Truth, undue consequence
By James Alan Fox
Monday,  May 22, 2006

The response to my last column about the harsh penalties for juvenile murder was more plentiful and passionate than that to my previous dozen combined. I fully expected to trigger some outrage by questioning the justice behind the life sentence without parole given to Kentell Weaver, who was convicted of murdering Germaine Rucker during a gang-involved dispute in August 2003, just after turning 16.

E-mailer Maurice M. charged that I was "totally out of touch" and added that I hadn't done my "homework." To Maurice and several other critics, I pointed out that my advocacy for a 20-year sentence (rather than life) for juvenile homicide was not so crazy, as it was precisely the law passed by the Legislature and signed by Gov. Bill "Let-Them-Break-Rocks" Weld back in 1991.

Maurice insisted that times are different now. But it is he who had not done the homework: The Boston homicide rate in 1991 was actually much higher than it is today.

What surprised me most about the messages is that my supporters outnumbered detractors by a 2-1 margin. Apparently, there are many readers with family or friends who have been crushed by the "let's treat juveniles like adults" runaway train.

I am frequently asked by the law-and-order crowd whether I would change my position were it my child who was murdered. Anticipating that refrain, I confessed that the thirst for vengeance in such a case would indeed be mine, but should not be the justice system's.

Curiously, the question one rarely hears is: How would you feel if it were your child who was charged with murder and faced with an adult life sentence?

A deeply troubling sidebar to the Kentell Weaver saga is the role of his mother Iris. After learning from her son of his participation in an unsolved homicide, she dragged him down to the police station to tell his story, unaware of the devastating consequences. This was Iris Weaver's strategy for getting him a lawyer that she could not afford. And, to this devoutly religious woman, it was just the right thing to do.

Now painfully aware of the automatic life provision, Iris Weaver second-guesses her tactics. Should she have been smarter in protecting her son from that runaway train of juvenile injustice? For her and for her son, was honesty the best policy?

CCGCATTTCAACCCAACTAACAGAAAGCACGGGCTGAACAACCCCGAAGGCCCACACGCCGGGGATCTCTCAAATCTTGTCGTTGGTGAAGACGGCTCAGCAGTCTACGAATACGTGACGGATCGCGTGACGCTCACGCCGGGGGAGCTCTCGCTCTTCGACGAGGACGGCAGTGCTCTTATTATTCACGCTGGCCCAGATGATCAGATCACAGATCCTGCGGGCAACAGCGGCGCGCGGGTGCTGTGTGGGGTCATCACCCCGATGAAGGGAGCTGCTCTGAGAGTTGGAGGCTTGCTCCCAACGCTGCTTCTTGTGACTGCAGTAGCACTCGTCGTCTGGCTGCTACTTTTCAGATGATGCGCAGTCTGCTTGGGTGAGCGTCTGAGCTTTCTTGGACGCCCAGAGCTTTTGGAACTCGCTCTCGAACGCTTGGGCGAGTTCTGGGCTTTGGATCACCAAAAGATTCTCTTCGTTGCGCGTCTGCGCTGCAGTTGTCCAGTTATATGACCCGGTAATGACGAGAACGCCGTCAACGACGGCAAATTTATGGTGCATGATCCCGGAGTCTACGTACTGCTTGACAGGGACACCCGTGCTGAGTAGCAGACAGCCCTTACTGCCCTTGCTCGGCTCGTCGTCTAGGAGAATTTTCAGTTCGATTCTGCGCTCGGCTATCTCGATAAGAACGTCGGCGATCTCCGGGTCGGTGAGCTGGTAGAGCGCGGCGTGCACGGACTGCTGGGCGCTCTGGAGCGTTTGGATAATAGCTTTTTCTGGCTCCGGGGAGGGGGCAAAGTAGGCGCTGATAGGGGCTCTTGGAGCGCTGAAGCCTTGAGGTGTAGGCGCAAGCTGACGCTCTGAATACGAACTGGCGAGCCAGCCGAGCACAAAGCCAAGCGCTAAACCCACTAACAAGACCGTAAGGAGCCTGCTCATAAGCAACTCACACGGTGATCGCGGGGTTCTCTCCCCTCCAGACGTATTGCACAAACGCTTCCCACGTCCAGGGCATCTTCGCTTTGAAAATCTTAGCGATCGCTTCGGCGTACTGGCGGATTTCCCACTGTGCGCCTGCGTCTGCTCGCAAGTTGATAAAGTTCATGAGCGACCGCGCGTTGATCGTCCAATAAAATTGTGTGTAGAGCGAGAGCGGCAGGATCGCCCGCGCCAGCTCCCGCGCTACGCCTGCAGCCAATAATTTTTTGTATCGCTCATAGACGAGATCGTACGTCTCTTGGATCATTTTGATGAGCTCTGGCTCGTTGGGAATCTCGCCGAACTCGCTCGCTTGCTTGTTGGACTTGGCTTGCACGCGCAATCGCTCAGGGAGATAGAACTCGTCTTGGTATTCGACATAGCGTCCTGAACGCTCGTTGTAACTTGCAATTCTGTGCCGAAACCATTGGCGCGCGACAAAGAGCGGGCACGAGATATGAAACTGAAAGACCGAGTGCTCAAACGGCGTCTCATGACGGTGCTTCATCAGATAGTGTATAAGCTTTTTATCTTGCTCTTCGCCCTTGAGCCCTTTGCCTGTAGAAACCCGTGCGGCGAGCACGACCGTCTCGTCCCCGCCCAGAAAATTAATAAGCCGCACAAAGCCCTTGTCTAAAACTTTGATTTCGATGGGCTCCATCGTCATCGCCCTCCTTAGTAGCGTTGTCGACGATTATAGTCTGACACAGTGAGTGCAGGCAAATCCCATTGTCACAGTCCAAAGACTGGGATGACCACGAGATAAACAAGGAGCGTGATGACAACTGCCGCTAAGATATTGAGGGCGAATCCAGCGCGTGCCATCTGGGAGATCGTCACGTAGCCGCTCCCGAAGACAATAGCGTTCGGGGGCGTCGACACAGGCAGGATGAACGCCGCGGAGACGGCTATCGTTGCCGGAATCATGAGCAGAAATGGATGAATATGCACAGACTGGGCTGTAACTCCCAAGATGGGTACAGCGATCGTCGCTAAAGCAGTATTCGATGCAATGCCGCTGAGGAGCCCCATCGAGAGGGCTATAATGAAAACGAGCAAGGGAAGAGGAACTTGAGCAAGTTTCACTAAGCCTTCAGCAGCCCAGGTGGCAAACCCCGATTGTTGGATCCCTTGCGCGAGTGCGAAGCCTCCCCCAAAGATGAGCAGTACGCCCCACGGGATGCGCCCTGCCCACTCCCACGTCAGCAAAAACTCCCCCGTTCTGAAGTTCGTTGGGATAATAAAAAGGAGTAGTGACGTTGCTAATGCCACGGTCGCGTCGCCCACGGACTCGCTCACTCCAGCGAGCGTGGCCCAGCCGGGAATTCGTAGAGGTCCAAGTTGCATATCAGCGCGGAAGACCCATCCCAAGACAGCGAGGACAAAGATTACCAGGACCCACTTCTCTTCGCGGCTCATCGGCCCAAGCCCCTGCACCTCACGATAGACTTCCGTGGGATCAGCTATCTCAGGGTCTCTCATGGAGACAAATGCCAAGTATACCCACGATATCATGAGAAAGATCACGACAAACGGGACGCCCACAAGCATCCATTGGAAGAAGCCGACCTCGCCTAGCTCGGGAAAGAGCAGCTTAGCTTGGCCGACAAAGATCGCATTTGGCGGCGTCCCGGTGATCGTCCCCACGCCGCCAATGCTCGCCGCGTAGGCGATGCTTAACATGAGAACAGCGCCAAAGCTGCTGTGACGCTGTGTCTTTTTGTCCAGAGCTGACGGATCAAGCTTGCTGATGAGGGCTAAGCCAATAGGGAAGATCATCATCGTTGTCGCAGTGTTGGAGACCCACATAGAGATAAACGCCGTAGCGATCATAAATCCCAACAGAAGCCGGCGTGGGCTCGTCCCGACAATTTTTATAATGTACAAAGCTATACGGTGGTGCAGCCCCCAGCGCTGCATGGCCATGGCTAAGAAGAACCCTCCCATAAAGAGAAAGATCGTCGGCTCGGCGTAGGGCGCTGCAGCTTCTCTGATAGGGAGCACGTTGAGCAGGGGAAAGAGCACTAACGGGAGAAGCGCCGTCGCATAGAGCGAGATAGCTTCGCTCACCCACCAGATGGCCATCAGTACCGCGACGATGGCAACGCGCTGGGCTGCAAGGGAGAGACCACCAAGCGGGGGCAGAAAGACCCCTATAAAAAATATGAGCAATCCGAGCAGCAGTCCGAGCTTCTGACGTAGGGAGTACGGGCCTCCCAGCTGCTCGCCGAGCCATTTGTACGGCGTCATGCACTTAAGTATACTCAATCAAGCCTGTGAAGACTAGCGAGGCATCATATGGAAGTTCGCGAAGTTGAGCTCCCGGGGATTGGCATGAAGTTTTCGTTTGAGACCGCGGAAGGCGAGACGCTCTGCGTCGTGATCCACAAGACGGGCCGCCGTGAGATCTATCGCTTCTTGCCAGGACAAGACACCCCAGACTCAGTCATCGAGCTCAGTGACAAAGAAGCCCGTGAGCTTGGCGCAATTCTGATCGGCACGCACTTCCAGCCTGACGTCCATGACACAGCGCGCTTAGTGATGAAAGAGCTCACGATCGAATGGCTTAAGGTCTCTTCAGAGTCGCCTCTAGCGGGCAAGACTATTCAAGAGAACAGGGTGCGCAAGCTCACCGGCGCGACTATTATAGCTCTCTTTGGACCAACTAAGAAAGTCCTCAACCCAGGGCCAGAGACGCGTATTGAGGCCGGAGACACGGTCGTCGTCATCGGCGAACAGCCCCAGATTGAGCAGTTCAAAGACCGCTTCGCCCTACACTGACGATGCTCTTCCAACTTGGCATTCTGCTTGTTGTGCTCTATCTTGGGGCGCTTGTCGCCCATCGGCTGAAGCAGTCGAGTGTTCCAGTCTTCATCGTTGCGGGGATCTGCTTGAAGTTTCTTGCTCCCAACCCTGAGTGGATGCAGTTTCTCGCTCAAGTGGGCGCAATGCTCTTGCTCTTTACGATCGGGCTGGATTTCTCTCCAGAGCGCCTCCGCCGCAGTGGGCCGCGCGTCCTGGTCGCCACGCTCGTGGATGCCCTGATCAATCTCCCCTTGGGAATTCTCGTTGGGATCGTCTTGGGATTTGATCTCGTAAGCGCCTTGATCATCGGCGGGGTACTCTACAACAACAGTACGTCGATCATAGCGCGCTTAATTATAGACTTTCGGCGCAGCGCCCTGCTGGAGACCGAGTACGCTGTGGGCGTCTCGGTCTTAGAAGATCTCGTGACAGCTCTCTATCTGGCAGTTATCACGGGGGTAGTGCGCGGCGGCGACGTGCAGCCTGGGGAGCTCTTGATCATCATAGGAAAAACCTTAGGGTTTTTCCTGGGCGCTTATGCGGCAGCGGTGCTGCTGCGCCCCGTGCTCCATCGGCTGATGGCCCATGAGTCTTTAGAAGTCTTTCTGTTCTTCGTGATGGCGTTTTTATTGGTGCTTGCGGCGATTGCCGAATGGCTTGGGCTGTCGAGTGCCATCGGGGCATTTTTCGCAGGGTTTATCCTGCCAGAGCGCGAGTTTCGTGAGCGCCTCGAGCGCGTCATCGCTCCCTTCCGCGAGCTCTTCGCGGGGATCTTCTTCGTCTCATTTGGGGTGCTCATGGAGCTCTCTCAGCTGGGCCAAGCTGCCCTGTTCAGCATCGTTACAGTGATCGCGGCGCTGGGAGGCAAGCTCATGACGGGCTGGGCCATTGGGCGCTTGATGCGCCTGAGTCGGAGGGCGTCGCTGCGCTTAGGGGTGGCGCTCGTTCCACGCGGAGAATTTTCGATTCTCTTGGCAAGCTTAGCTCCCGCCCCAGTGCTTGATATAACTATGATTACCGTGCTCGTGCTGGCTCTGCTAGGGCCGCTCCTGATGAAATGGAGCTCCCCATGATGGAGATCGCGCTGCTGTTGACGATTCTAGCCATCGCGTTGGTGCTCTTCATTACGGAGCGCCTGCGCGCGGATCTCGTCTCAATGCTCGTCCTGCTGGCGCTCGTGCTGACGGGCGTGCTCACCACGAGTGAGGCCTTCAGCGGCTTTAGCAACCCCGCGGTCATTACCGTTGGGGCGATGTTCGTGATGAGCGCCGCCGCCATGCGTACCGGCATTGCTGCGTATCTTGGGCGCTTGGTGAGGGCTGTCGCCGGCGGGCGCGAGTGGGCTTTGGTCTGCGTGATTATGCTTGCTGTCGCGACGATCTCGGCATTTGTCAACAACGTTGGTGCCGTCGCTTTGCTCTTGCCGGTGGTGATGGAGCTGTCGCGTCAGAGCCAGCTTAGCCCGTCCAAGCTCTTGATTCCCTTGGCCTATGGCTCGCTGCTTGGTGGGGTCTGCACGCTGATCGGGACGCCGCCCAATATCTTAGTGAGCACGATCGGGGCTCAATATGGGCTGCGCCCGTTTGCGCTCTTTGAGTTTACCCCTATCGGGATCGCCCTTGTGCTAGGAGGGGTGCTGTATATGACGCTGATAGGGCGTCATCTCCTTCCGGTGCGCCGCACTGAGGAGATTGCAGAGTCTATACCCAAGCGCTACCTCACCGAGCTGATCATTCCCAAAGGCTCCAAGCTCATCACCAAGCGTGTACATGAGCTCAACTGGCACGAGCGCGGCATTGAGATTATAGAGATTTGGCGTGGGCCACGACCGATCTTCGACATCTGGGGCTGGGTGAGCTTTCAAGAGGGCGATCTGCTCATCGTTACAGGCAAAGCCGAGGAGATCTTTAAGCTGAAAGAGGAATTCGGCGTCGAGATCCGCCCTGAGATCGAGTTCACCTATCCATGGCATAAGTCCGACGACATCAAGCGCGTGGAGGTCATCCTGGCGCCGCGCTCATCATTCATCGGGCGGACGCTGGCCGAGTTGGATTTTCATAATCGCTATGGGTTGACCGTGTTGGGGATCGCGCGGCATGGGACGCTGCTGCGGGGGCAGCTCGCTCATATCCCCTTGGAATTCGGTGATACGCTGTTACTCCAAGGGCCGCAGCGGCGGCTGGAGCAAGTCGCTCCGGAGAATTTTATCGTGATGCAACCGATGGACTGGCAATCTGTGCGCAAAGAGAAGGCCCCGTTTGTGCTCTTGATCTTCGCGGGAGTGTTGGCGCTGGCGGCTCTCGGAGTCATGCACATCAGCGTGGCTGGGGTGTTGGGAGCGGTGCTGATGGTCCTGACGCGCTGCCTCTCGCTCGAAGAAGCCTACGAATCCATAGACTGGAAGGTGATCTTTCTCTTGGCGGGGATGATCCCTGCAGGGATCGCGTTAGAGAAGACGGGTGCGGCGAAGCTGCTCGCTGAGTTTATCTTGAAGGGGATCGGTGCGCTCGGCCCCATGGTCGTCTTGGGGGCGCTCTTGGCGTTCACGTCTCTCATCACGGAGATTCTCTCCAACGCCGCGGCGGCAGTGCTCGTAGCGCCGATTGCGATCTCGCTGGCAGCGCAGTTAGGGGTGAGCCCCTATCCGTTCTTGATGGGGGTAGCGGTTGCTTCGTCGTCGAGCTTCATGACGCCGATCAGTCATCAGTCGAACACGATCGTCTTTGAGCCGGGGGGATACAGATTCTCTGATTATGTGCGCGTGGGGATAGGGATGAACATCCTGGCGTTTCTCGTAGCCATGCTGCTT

I generally disfavor mandatory sanctions, like the automatic life sentence prescribed by the juvenile murder statute. These laws tend to handcuff courts in their pursuit of fairness and justice.

District attorneys can, of course, undercharge a murder rap to manslaughter and prosecute as a youthful offender, allowing discretion in sentencing. But that shouldn't be necessary just in order to achieve an appropriate outcome when mitigating factors warrant compassion.

I don't expect that the Kentell Weaver case will prompt the Legislature to turn back the clock on prosecuting juveniles in the adult system - certainly not in the current climate. At the very least, however, lawmakers need somehow to lessen the blow when offenders and their parents do the right thing.

Last winter, Police Commissioner Kathy O'Toole and others denounced the "stop snitchin'" culture. O'Toole explicitly encouraged parents to ``step up'' and do the right thing by turning their children over to the police when they are in trouble, suggesting that it would be best for them in the long run.

After her experience, Iris Weaver finds it hard to see the benefit from having turned in her kid. To the contrary, she sees O'Toole's advice as a cruel joke, if not outright hypocritical.

James Alan Fox is the Lipman Family Professor of Criminal Justice at Northeastern University. Talk back at